[Spinoza relates his journey to Amsterdam for the purpose of
publishing his Ethics; he was deterred by the
dissuasions of theologians and Cartesians. He hopes that
Oldenburg will inform him of some of the objections to the
Tractatus Theologico-Politicus, made by learned men, so
that they may be answered in notes.]
Letter 19 (68) Spinoza to Oldenburg.
Distinguished and Illustrious SIR,--When I received your
letter of the 22nd July, I had set out to Amsterdam for the
purpose of publishing the book I had mentioned to you.
While I was negotiating, a rumour gained currency that I had
in the press a book concerning God, wherein I endeavoured
to show that there is no God. This report was believed
by many. Hence certain theologians, perhaps the authors of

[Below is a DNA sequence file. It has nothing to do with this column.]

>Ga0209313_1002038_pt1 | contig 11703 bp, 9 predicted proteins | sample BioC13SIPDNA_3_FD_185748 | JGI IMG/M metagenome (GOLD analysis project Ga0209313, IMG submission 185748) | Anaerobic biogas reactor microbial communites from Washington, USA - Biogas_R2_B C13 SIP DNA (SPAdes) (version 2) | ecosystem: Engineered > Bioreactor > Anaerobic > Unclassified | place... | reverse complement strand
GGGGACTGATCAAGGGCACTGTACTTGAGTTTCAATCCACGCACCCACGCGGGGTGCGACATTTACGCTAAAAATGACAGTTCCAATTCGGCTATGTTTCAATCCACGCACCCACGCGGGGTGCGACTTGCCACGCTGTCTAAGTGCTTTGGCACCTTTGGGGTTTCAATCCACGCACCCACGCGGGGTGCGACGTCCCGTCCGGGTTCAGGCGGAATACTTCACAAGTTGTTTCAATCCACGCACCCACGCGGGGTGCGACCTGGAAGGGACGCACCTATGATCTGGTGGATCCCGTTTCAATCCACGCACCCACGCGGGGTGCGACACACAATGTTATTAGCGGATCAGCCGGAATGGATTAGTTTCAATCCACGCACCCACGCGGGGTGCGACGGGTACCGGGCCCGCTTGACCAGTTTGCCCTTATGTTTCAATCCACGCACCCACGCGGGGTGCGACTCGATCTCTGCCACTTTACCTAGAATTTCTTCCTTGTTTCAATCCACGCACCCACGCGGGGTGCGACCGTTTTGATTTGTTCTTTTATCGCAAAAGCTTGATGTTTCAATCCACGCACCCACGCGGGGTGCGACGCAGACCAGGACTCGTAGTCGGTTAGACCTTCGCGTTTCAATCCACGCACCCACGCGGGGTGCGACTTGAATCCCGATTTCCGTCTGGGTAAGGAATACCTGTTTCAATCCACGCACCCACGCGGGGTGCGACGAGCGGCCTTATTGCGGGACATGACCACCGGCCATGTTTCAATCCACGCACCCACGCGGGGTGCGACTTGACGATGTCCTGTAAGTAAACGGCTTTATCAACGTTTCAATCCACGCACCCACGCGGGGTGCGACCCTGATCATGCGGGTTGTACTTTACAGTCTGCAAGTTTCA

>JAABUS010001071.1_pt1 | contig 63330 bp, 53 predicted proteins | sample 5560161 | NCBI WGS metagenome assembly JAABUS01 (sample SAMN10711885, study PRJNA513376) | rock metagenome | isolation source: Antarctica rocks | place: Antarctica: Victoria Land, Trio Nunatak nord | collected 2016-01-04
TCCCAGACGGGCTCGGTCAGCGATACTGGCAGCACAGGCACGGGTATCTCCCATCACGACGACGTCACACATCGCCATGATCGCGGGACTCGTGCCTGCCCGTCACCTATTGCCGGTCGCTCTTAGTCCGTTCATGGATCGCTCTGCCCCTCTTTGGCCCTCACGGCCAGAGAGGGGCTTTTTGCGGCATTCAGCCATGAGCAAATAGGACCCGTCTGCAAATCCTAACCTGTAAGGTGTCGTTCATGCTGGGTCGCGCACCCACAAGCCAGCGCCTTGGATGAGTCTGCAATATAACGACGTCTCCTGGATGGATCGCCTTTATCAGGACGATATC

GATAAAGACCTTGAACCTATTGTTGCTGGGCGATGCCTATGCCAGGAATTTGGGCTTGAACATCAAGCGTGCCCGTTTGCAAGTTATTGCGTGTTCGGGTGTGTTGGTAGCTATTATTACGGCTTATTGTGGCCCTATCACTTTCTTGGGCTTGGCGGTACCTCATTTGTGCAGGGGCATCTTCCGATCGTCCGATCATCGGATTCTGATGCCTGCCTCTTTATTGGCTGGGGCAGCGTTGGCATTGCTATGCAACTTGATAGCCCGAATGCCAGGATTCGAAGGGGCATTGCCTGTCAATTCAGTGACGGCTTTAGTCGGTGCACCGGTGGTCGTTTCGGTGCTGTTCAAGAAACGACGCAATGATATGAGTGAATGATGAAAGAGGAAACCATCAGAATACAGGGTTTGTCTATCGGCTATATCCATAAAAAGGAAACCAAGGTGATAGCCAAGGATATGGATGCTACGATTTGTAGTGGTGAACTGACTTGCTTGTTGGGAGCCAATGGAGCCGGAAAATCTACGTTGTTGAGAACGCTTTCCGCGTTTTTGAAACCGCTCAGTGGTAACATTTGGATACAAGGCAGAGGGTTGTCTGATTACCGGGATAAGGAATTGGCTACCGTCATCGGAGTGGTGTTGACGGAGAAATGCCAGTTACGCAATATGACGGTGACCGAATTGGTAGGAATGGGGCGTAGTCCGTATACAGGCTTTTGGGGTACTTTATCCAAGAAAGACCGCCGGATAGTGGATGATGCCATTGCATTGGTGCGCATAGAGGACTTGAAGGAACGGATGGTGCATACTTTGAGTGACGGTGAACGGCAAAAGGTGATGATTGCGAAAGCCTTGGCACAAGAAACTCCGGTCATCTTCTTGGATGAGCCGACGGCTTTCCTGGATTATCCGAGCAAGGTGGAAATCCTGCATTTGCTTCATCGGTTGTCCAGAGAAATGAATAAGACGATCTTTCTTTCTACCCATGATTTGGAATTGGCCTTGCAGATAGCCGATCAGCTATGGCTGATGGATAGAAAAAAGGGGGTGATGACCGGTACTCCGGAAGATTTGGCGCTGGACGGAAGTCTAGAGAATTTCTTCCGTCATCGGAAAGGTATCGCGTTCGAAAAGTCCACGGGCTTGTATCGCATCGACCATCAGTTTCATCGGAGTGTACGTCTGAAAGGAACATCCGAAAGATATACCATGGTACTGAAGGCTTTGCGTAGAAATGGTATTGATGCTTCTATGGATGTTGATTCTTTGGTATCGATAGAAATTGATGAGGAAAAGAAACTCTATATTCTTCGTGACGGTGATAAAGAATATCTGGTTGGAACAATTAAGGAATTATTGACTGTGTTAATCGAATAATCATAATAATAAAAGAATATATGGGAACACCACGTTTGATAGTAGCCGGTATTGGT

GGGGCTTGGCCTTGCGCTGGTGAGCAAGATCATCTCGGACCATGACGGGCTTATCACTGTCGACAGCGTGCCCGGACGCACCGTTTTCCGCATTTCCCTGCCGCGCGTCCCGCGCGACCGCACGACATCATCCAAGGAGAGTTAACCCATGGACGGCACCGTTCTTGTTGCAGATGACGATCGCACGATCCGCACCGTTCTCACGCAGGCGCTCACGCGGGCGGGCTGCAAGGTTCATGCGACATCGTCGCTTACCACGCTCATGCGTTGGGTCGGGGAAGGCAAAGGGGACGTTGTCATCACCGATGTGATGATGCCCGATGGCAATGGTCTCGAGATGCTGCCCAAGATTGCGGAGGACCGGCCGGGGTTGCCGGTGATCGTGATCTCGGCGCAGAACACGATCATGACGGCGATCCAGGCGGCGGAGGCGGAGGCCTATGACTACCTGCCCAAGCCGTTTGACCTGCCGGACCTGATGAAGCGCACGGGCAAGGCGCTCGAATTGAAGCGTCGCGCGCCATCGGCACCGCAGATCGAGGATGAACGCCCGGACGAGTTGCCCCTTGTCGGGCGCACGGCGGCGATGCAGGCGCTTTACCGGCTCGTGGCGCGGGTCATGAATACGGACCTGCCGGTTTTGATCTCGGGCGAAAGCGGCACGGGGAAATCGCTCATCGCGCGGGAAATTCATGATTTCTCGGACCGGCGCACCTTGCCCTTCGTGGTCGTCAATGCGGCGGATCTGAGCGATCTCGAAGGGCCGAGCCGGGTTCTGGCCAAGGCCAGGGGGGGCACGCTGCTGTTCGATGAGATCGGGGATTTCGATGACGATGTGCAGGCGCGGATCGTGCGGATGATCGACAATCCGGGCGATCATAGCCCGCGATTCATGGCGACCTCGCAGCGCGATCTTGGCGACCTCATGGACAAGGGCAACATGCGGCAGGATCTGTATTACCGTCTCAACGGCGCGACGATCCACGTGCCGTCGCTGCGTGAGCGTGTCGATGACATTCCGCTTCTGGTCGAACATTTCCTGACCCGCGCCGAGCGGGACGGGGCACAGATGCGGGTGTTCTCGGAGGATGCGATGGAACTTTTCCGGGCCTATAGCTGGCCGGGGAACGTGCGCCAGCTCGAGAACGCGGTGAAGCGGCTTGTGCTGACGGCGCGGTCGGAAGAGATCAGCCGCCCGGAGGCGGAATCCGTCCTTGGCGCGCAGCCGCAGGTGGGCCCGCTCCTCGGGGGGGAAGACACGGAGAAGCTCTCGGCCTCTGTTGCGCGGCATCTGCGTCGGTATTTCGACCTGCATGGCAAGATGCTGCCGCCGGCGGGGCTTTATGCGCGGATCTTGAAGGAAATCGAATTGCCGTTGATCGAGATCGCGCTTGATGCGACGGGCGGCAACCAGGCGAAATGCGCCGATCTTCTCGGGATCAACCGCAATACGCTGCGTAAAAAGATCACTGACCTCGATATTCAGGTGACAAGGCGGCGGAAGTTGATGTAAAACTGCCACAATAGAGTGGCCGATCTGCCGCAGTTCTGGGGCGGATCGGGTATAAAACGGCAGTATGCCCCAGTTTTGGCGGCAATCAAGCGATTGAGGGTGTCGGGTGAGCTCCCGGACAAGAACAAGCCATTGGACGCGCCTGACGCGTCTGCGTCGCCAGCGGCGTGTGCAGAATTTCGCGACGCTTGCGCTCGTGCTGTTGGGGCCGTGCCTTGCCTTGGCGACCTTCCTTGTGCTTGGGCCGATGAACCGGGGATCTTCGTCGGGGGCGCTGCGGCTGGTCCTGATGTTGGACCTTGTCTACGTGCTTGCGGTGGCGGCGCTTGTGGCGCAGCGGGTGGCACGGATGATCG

the rumour, took occasion to complain of me before the
prince and the magistrates; moreover, the stupid Cartesians,
being suspected of favouring me, endeavoured to
remove the aspersion by abusing everywhere my opinions and
writings, a course which they still pursue. When I
became aware of this through trustworthy men, who also
assured me that the theologians were everywhere lying in
wait for me, I determined to put off publishing till I
saw how things were going, and I proposed to inform you of my
intentions. But matters seem to get worse and worse, and
I am still uncertain what to do.
Meanwhile I do not like to delay any longer answering your
letter. I will first thank you heartily for your friendly
warning, which I should be glad to have further explained,
so that I may know, which are the doctrines which seem to
you to be aimed against the practice of religion and virtue.
If principles agree with reason, they are, I take it, also
most serviceable to virtue. Further, if it be not troubling
you too much I beg you to point out the passages in the
Tractatus Theologico-Politicus which are objected to by the
learned, for I want to illustrate that treatise with notes,
and to remove if possible the prejudices conceived against it. Farewell.